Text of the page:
Race and Ethnicity Discourse in Biblical Studies and Beyond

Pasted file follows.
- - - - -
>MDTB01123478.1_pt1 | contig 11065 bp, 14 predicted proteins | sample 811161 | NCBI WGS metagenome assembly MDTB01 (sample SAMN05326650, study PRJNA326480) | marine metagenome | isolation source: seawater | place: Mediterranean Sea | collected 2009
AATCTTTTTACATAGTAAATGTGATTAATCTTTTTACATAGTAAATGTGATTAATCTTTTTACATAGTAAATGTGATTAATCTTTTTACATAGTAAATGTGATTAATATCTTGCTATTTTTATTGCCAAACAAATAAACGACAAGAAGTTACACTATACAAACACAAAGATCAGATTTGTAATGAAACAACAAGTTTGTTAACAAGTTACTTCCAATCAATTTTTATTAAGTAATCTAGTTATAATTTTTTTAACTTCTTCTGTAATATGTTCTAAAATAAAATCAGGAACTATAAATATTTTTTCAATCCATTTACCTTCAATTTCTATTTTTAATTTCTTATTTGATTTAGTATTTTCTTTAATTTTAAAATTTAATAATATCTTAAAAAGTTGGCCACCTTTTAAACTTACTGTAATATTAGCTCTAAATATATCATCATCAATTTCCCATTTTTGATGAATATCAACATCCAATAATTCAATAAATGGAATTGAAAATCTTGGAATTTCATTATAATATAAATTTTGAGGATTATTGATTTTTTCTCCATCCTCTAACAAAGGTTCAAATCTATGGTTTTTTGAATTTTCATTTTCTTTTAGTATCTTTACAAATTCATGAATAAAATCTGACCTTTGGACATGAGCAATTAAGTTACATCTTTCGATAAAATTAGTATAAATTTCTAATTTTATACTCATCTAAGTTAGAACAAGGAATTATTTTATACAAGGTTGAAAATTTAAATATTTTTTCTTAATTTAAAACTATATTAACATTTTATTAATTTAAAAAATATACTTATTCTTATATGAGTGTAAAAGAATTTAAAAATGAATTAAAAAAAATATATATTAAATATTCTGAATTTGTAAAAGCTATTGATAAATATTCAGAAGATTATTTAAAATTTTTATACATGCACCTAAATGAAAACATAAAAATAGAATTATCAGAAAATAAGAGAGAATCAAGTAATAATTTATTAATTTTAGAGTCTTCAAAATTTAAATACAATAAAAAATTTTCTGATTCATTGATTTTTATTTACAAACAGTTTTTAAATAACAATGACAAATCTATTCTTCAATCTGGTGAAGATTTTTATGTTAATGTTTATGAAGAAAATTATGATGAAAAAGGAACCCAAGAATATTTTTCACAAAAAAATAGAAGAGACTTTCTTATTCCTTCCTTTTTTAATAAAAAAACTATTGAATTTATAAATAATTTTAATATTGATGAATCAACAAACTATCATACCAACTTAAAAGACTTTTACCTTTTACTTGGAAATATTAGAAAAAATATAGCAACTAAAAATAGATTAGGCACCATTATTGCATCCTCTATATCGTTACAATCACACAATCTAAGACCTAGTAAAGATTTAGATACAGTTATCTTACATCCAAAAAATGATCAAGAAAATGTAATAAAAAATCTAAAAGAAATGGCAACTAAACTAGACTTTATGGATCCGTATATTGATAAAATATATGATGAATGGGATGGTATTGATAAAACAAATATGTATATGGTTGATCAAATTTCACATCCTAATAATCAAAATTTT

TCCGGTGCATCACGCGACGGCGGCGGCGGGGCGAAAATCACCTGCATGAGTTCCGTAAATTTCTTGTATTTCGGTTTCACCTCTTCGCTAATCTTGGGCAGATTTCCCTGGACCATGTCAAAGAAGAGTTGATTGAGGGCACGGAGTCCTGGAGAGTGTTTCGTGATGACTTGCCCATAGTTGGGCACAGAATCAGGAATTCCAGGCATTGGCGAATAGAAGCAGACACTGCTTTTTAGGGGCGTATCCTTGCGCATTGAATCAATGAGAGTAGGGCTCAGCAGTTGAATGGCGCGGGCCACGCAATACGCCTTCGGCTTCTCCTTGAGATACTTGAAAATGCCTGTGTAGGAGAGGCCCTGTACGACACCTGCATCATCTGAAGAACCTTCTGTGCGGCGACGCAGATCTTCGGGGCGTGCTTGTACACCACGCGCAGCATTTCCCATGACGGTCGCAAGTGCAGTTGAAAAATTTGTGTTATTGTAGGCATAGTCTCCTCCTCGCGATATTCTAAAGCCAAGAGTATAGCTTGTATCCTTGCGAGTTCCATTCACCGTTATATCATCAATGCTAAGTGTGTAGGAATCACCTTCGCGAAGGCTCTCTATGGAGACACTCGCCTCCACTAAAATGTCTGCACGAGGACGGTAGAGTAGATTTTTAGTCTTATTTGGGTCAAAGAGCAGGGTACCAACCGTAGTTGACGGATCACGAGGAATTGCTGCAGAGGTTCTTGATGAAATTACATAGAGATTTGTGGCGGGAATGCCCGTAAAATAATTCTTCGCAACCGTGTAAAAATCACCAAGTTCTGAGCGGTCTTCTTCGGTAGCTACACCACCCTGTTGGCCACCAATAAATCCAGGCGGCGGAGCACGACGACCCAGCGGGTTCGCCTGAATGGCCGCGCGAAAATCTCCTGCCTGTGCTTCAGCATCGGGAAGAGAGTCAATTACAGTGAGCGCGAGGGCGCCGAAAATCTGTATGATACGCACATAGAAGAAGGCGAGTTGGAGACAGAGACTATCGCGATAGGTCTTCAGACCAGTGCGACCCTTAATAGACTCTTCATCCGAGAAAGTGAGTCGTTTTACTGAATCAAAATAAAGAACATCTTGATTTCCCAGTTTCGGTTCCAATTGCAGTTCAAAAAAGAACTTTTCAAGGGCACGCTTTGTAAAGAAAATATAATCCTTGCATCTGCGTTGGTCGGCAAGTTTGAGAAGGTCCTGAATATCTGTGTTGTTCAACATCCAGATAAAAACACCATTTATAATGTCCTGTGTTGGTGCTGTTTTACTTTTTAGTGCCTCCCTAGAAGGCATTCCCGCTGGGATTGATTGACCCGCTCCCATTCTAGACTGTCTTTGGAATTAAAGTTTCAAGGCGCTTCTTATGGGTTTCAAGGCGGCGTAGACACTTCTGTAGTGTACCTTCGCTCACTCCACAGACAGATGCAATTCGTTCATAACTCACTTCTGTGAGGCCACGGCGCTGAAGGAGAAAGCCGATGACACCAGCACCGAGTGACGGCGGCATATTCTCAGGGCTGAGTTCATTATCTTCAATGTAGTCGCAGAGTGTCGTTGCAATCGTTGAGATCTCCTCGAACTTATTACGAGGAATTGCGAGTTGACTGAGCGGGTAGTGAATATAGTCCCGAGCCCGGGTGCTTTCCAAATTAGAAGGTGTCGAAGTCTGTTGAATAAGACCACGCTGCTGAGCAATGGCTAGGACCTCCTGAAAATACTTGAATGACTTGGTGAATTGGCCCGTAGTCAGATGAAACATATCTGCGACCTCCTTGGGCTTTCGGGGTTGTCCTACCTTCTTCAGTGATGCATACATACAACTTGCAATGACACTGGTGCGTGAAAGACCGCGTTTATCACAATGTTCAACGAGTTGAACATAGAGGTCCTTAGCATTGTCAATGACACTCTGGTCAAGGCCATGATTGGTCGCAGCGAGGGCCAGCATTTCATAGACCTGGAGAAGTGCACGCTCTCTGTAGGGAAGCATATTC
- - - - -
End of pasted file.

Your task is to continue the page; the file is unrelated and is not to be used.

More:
This paper aims at foregrounding race and ethnicity discourse in Biblical Studies and beyond in order to undermine transhistorical and transcultural racism and ethnocentrism in religious discourse. It is my argument that matters of race and ethnicity should be approached as analytical categories in an interdisciplinary manner, albeit in a specific context, Hellenistic, Roman, Jewish, or Christian. In doing so, I first examine the works of Steve Fenton as well as Robert Miles and Malcolm Brown in order to look closely at race and ethnicity discourse in the ancient Mediterranean world, especially from a sociological perspective. Then, I indicate how Jonathan Hall and Shaye Cohen examine Hellenic and Jewish identity, respectively, with a focus on ethnic identity in the Greco-Roman world. Finally, I consider how Judith Lieu and Denise Buell analyze early Christian identity as a racial or ethnic discourse in the Jewish, Hellenistic, and Roman matrix. Hence, I contend that identity in general and racial-ethnic identity in particular are by no means stable and static in essentialist terms, but rather they are fluid along the ostensible axis of fixed identity.
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